Apple webcam spyware artist investigated by Secret Service

Filed Under: Apple, Law & order, Malware, Privacy

iMac webcamThe US Secret Service has confiscated computer equipment from a Brooklyn artist who installed unauthorised software on computers at two New York Apple stores.

25-year-old Kyle McDonald installed software onto MacBooks and iMacs, that automatically took photographs every minute of Apple customers as they stared at the computers they used in the Apple stores.

These surreptitiously-taken photographs were then posted on a Tumblr blog and made into a video.

McDonald says that he asked permission from staff to take pictures inside the store, but it's unclear whether he had permission to install onto the computers what sounds suspiciously like spyware. And there are obvious privacy questions that might be raised too.

McDonald did what everyone does when the Secret Service comes knocking on your day these days. He posted a message on Twitter:

In the raid, McDonald's two computers and flash drives were confiscated.

McDonald, who has not been arrested, says that the warrant he was served with claims that he violated 18 US Code section 1030 (which deals with unauthorised access to computers), and that he has asked the Electronic Freedom Foundation (EFF) for assistance.

Of course, there is no suggestion that the software that McDonald installed was anything like as serious as the spyware more commonly encountered on computers that logs keypresses, steals passwords and so forth.

But you can well imagine that members of the public wouldn't be too chuffed to find that they are featuring in an artwork. And if the computers in Apple's stores were able to have McDonald's software installed upon them it would surely be just as easy to install something more malicious.

Perhaps that's something to bear in mind next time you are in an Apple store and think you'll use the public computers to access your email or Facebook account.

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8 Responses to Apple webcam spyware artist investigated by Secret Service

  1. artfrankmiami · 1512 days ago

    As an artist, you can't do something like this in this day and age where people are identifiable, unless you wait 5-10 years. You can take pictures of anyone on a street outside in public, but in this case, he should have put a message card next to the laptop. I'm sure the store wouldn't have knowingly let him do this. he's a jerk to think otherwise--and I understand what he's doing, but he needed to do it another way.

  2. JEB · 1512 days ago

    @artfrankmiami -- I agree.

    I personally would have been very upset to find my image on that blog with out my permission. If there was a sign in the store and the staff told me what was going on then I would have a choice and probably allow it but the way he did it no.

    I'm sure there are some people that would actively take McDonald to court over this as an invasion of privacy if their picture was taken.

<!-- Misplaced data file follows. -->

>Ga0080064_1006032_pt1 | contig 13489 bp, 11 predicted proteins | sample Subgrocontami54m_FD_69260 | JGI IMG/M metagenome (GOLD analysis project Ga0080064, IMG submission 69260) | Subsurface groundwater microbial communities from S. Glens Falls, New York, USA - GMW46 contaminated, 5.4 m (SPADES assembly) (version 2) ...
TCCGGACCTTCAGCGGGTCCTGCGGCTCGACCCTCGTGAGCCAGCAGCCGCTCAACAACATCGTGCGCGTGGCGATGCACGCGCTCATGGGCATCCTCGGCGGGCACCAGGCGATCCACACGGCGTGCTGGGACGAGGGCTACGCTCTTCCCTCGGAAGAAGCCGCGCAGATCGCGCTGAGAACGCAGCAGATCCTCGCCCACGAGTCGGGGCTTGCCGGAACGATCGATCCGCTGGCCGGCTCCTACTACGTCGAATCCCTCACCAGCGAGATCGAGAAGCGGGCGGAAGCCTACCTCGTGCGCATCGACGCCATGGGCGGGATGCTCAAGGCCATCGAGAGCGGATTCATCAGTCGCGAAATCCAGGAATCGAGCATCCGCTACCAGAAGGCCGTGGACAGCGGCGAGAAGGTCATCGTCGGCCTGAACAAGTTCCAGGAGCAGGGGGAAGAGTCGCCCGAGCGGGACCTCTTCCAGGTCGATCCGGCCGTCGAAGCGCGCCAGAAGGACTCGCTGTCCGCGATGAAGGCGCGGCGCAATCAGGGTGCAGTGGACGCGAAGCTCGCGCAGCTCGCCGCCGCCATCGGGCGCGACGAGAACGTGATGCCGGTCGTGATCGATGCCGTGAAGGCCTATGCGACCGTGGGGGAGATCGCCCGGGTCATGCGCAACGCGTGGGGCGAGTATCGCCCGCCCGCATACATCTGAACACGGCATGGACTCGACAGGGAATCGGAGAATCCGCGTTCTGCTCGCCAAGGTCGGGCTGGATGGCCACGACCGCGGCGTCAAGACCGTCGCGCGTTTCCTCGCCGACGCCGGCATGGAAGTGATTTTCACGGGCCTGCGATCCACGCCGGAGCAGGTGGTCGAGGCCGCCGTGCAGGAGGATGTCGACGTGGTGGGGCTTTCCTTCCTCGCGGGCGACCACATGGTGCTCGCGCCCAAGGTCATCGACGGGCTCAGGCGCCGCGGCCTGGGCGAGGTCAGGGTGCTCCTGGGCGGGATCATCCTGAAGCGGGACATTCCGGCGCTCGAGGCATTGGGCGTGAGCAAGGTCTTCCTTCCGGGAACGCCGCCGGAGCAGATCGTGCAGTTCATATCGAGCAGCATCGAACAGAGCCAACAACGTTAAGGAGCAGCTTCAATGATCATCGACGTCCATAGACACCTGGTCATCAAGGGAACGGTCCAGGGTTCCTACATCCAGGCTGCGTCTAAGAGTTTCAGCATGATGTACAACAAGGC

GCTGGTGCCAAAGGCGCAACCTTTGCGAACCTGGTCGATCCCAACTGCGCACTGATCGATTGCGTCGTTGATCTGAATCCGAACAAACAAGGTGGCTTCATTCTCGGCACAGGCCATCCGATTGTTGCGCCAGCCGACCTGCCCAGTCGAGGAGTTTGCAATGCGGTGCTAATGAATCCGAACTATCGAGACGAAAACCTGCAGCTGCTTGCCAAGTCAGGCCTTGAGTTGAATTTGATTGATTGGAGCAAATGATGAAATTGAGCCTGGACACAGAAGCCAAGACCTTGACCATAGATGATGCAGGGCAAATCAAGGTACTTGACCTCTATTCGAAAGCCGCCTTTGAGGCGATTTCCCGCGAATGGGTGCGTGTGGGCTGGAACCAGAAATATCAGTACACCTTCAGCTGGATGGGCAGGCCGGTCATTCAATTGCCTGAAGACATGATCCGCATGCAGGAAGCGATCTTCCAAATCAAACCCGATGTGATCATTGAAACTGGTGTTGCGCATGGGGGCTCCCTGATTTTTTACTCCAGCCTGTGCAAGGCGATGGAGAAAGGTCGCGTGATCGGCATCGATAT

3. DeviantKiller · 1512 days ago

    I would have titled the art piece "Computer illiterate people"
    Just a whole load of people thinking they are cool playing with macs.
    To be honest, if he had time to install software on a computer (with or without permission) and none of the staff did come and ask him if he needed assistance, it was a pretty useless store.

  4. Dave B · 1512 days ago

    Shame on the Apple store for having no controls in place to disallow installation of any software by an unauthorized user. Try to install something on a demo PC. It's not happening.

  5. debi · 1512 days ago

    this dude needs some jail time !

  6. Amanda · 1512 days ago

    There is nothing illegal about taking pictures of someone in public.
    He said the store gave him permission to take pictures in the store. Now, that's not the same as installing a program on the computers, so that's an issue.

  7. Richard · 1512 days ago

    Am I missing something? I thought the US Secret Service was tasked with investigating counterfeiting and protecting current and former national leaders and their families.

    The Patriot act extended their remit to include attacks on financial and critical infrastructures in the United States, but this case doesn't seem to fall under that classification.

    So why are they involved in a simple hacking case? Isn't this more the FBIs territory?

  8. N Elizabeth Johansen · 1369 days ago

    if he's making any money off this art, then the models need to be paid. ;)

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About the author

Graham Cluley runs his own award-winning computer security blog at, and is a veteran of the anti-virus industry having worked for a number of security companies since the early 1990s. Now an independent security analyst, he regularly makes media appearances and gives computer security presentations. Follow him on Twitter at @gcluley